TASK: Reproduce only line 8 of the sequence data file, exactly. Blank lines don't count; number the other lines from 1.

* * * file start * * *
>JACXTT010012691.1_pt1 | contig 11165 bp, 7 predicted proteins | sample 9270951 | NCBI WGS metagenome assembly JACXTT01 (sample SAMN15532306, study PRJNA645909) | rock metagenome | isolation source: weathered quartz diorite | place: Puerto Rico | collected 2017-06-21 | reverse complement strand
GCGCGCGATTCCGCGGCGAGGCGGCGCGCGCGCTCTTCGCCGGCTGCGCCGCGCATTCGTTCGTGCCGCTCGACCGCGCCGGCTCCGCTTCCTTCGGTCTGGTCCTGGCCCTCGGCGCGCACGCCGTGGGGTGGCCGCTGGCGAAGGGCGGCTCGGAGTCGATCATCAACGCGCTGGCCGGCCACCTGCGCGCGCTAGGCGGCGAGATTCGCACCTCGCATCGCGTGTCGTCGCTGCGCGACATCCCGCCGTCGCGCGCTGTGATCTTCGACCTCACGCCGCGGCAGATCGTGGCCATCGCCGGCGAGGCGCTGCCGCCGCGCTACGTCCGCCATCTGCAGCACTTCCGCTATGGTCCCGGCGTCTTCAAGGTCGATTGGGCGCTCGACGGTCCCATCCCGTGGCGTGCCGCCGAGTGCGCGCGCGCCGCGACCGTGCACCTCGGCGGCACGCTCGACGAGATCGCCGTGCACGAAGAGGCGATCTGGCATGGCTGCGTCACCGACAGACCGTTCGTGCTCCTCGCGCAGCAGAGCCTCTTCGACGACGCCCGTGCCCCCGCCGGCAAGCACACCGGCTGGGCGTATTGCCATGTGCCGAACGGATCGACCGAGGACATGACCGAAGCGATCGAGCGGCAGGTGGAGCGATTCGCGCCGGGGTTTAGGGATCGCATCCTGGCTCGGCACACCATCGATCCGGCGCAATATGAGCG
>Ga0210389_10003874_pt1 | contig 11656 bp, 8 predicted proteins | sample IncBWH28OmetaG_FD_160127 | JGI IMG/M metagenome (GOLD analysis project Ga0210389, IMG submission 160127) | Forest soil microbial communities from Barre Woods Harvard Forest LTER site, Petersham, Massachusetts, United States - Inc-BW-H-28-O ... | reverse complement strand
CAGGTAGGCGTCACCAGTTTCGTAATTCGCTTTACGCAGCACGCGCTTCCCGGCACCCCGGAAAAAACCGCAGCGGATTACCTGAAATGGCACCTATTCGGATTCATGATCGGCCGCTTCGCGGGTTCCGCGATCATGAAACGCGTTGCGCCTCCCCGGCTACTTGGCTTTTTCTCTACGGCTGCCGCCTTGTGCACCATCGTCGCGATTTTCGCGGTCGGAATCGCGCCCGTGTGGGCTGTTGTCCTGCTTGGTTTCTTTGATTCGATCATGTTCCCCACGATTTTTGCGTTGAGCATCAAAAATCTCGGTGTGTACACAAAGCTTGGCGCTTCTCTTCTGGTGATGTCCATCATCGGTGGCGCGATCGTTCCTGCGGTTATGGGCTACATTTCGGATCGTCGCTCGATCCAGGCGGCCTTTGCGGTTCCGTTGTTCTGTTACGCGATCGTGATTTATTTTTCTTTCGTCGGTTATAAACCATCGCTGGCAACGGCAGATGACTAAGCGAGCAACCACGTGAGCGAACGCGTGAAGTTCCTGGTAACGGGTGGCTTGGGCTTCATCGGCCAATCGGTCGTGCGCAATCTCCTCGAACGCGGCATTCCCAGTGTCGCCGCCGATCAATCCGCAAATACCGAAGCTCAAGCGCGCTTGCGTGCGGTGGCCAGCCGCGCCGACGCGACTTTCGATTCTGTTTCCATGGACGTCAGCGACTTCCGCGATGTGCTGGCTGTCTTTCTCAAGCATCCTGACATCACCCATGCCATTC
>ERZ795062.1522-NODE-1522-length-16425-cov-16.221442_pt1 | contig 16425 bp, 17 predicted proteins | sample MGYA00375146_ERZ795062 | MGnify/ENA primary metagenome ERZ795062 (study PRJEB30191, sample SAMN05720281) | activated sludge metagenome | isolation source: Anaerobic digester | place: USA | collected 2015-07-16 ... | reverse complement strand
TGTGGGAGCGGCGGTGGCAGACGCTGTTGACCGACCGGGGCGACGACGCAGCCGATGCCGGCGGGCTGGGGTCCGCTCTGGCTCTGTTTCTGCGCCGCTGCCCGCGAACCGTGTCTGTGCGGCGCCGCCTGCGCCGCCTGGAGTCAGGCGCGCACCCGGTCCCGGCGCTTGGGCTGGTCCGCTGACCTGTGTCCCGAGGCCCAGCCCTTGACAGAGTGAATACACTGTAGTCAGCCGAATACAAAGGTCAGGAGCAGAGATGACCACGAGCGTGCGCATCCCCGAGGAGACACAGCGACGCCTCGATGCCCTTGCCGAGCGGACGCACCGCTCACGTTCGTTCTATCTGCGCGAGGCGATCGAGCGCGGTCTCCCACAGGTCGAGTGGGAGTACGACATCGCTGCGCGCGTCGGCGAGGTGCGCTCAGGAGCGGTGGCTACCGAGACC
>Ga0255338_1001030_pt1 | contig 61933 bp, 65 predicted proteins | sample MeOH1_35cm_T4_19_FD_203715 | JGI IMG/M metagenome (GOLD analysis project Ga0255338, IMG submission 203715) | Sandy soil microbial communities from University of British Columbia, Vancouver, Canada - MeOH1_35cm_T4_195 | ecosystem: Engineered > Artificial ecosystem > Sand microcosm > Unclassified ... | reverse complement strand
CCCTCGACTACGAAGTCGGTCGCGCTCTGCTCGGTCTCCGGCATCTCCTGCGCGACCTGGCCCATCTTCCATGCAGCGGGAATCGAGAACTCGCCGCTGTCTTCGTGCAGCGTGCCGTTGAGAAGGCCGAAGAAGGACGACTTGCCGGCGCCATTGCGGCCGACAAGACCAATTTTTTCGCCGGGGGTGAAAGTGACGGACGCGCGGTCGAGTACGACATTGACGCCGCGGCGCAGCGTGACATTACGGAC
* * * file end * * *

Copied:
CCCTCGACTACGAAGTCGGTCGCGCTCTGCTCGGTCTCCGGCATCTCCTGCGCGACCTGGCCCATCTTCCATGCAGCGGGAATCGAGAACTCGCCGCTGTCTTCGTGCAGCGTGCCGTTGAGAAGGCCGAAGAAGGACGACTTGCCGGCGCCATTGCGGCCGACAAGACCAATTTTTTCGCCGGGGGTGAAAGTGACGGACGCGCGGTCGAGTACGACATTGACGCCGCGGCGCAGCGTGACATTACGGAC